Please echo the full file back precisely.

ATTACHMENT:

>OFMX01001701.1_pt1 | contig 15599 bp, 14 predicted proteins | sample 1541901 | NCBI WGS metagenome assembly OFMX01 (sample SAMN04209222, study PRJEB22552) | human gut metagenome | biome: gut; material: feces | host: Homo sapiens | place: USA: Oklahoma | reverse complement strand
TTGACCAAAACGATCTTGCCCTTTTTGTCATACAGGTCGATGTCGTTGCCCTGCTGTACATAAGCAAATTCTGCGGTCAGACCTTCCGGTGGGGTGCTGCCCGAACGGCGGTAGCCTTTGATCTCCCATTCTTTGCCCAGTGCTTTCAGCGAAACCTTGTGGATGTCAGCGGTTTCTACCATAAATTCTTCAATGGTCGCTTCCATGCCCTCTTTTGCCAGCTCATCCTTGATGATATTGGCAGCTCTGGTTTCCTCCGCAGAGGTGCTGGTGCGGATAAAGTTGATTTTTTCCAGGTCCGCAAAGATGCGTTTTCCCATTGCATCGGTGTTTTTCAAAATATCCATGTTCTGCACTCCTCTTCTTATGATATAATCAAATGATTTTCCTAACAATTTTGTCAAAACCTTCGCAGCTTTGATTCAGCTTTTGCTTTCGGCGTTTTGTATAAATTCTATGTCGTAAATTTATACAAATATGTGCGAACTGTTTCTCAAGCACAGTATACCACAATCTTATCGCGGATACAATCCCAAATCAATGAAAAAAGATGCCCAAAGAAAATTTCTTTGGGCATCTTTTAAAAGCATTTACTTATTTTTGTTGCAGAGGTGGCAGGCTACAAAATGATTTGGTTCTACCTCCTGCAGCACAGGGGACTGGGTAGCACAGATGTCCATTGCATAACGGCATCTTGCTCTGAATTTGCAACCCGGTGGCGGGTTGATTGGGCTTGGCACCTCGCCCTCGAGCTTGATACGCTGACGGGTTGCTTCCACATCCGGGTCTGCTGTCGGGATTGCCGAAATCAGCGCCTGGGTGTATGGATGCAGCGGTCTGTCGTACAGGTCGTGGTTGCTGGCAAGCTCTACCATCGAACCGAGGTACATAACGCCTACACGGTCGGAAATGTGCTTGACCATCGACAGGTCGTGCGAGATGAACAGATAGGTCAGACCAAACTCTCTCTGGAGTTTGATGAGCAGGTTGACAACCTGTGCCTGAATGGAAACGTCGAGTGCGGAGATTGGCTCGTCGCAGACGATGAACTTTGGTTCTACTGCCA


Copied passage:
>OFMX01001701.1_pt1 | contig 15599 bp, 14 predicted proteins | sample 1541901 | NCBI WGS metagenome assembly OFMX01 (sample SAMN04209222, study PRJEB22552) | human gut metagenome | biome: gut; material: feces | host: Homo sapiens | place: USA: Oklahoma | reverse complement strand
TTGACCAAAACGATCTTGCCCTTTTTGTCATACAGGTCGATGTCGTTGCCCTGCTGTACATAAGCAAATTCTGCGGTCAGACCTTCCGGTGGGGTGCTGCCCGAACGGCGGTAGCCTTTGATCTCCCATTCTTTGCCCAGTGCTTTCAGCGAAACCTTGTGGATGTCAGCGGTTTCTACCATAAATTCTTCAATGGTCGCTTCCATGCCCTCTTTTGCCAGCTCATCCTTGATGATATTGGCAGCTCTGGTTTCCTCCGCAGAGGTGCTGGTGCGGATAAAGTTGATTTTTTCCAGGTCCGCAAAGATGCGTTTTCCCATTGCATCGGTGTTTTTCAAAATATCCATGTTCTGCACTCCTCTTCTTATGATATAATCAAATGATTTTCCTAACAATTTTGTCAAAACCTTCGCAGCTTTGATTCAGCTTTTGCTTTCGGCGTTTTGTATAAATTCTATGTCGTAAATTTATACAAATATGTGCGAACTGTTTCTCAAGCACAGTATACCACAATCTTATCGCGGATACAATCCCAAATCAATGAAAAAAGATGCCCAAAGAAAATTTCTTTGGGCATCTTTTAAAAGCATTTACTTATTTTTGTTGCAGAGGTGGCAGGCTACAAAATGATTTGGTTCTACCTCCTGCAGCACAGGGGACTGGGTAGCACAGATGTCCATTGCATAACGGCATCTTGCTCTGAATTTGCAACCCGGTGGCGGGTTGATTGGGCTTGGCACCTCGCCCTCGAGCTTGATACGCTGACGGGTTGCTTCCACATCCGGGTCTGCTGTCGGGATTGCCGAAATCAGCGCCTGGGTGTATGGATGCAGCGGTCTGTCGTACAGGTCGTGGTTGCTGGCAAGCTCTACCATCGAACCGAGGTACATAACGCCTACACGGTCGGAAATGTGCTTGACCATCGACAGGTCGTGCGAGATGAACAGATAGGTCAGACCAAACTCTCTCTGGAGTTTGATGAGCAGGTTGACAACCTGTGCCTGAATGGAAACGTCGAGTGCGGAGATTGGCTCGTCGCAGACGATGAACTTTGGTTCTACTGCCA